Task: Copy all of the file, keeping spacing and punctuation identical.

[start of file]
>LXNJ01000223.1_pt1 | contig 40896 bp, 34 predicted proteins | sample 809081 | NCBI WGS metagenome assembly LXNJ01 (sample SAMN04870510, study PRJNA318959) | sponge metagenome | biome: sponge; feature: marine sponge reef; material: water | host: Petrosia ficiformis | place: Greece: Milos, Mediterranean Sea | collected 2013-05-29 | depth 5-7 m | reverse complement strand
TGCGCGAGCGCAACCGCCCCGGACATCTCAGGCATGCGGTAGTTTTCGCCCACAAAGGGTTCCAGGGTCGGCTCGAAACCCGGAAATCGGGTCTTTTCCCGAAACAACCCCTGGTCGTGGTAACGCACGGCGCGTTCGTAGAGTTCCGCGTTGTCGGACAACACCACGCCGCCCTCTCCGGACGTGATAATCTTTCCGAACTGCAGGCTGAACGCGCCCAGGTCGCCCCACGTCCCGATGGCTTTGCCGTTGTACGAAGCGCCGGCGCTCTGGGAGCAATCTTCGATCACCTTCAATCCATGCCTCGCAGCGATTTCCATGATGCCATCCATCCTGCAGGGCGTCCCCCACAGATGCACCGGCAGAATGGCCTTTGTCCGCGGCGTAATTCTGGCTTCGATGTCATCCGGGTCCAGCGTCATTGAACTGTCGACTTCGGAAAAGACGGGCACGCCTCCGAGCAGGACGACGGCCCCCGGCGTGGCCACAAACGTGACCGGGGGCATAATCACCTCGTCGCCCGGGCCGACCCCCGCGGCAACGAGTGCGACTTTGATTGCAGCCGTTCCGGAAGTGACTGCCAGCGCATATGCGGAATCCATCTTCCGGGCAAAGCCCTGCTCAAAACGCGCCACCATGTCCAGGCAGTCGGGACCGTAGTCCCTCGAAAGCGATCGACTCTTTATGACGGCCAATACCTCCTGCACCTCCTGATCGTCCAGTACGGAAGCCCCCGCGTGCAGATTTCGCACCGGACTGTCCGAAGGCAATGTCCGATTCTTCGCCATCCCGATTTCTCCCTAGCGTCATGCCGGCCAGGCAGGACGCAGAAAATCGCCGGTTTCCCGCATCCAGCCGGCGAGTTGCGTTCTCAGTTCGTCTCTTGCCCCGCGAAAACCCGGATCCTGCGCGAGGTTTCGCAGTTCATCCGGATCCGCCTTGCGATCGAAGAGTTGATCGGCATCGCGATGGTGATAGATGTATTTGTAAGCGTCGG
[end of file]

>LXNJ01000223.1_pt1 | contig 40896 bp, 34 predicted proteins | sample 809081 | NCBI WGS metagenome assembly LXNJ01 (sample SAMN04870510, study PRJNA318959) | sponge metagenome | biome: sponge; feature: marine sponge reef; material: water | host: Petrosia ficiformis | place: Greece: Milos, Mediterranean Sea | collected 2013-05-29 | depth 5-7 m | reverse complement strand
TGCGCGAGCGCAACCGCCCCGGACATCTCAGGCATGCGGTAGTTTTCGCCCACAAAGGGTTCCAGGGTCGGCTCGAAACCCGGAAATCGGGTCTTTTCCCGAAACAACCCCTGGTCGTGGTAACGCACGGCGCGTTCGTAGAGTTCCGCGTTGTCGGACAACACCACGCCGCCCTCTCCGGACGTGATAATCTTTCCGAACTGCAGGCTGAACGCGCCCAGGTCGCCCCACGTCCCGATGGCTTTGCCGTTGTACGAAGCGCCGGCGCTCTGGGAGCAATCTTCGATCACCTTCAATCCATGCCTCGCAGCGATTTCCATGATGCCATCCATCCTGCAGGGCGTCCCCCACAGATGCACCGGCAGAATGGCCTTTGTCCGCGGCGTAATTCTGGCTTCGATGTCATCCGGGTCCAGCGTCATTGAACTGTCGACTTCGGAAAAGACGGGCACGCCTCCGAGCAGGACGACGGCCCCCGGCGTGGCCACAAACGTGACCGGGGGCATAATCACCTCGTCGCCCGGGCCGACCCCCGCGGCAACGAGTGCGACTTTGATTGCAGCCGTTCCGGAAGTGACTGCCAGCGCATATGCGGAATCCATCTTCCGGGCAAAGCCCTGCTCAAAACGCGCCACCATGTCCAGGCAGTCGGGACCGTAGTCCCTCGAAAGCGATCGACTCTTTATGACGGCCAATACCTCCTGCACCTCCTGATCGTCCAGTACGGAAGCCCCCGCGTGCAGATTTCGCACCGGACTGTCCGAAGGCAATGTCCGATTCTTCGCCATCCCGATTTCTCCCTAGCGTCATGCCGGCCAGGCAGGACGCAGAAAATCGCCGGTTTCCCGCATCCAGCCGGCGAGTTGCGTTCTCAGTTCGTCTCTTGCCCCGCGAAAACCCGGATCCTGCGCGAGGTTTCGCAGTTCATCCGGATCCGCCTTGCGATCGAAGAGTTGATCGGCATCGCGATGGTGATAGATGTATTTGTAAGCGTCGG